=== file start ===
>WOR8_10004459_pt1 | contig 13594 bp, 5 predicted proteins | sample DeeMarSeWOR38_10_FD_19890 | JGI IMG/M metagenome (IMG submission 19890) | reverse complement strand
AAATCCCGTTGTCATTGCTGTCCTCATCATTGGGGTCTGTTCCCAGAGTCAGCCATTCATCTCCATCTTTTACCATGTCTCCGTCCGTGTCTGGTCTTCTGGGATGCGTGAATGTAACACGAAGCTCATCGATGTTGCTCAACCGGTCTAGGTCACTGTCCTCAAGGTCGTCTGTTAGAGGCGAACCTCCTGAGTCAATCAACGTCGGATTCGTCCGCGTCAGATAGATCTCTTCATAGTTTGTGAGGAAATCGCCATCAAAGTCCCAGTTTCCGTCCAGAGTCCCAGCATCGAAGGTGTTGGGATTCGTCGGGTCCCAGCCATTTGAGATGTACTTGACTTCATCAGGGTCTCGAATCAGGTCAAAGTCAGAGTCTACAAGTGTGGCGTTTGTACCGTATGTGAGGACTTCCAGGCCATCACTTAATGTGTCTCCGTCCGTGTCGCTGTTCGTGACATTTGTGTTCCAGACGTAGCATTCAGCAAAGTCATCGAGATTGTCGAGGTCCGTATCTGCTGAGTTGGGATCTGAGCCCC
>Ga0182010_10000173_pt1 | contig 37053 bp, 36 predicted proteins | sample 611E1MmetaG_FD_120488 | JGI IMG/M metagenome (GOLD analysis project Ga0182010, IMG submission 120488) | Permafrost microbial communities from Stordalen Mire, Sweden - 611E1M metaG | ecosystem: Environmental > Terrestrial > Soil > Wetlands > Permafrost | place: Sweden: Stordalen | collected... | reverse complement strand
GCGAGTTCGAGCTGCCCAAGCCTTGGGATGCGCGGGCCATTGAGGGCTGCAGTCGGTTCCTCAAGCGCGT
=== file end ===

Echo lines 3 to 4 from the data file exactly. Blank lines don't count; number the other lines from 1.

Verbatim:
>Ga0182010_10000173_pt1 | contig 37053 bp, 36 predicted proteins | sample 611E1MmetaG_FD_120488 | JGI IMG/M metagenome (GOLD analysis project Ga0182010, IMG submission 120488) | Permafrost microbial communities from Stordalen Mire, Sweden - 611E1M metaG | ecosystem: Environmental > Terrestrial > Soil > Wetlands > Permafrost | place: Sweden: Stordalen | collected... | reverse complement strand
GCGAGTTCGAGCTGCCCAAGCCTTGGGATGCGCGGGCCATTGAGGGCTGCAGTCGGTTCCTCAAGCGCGT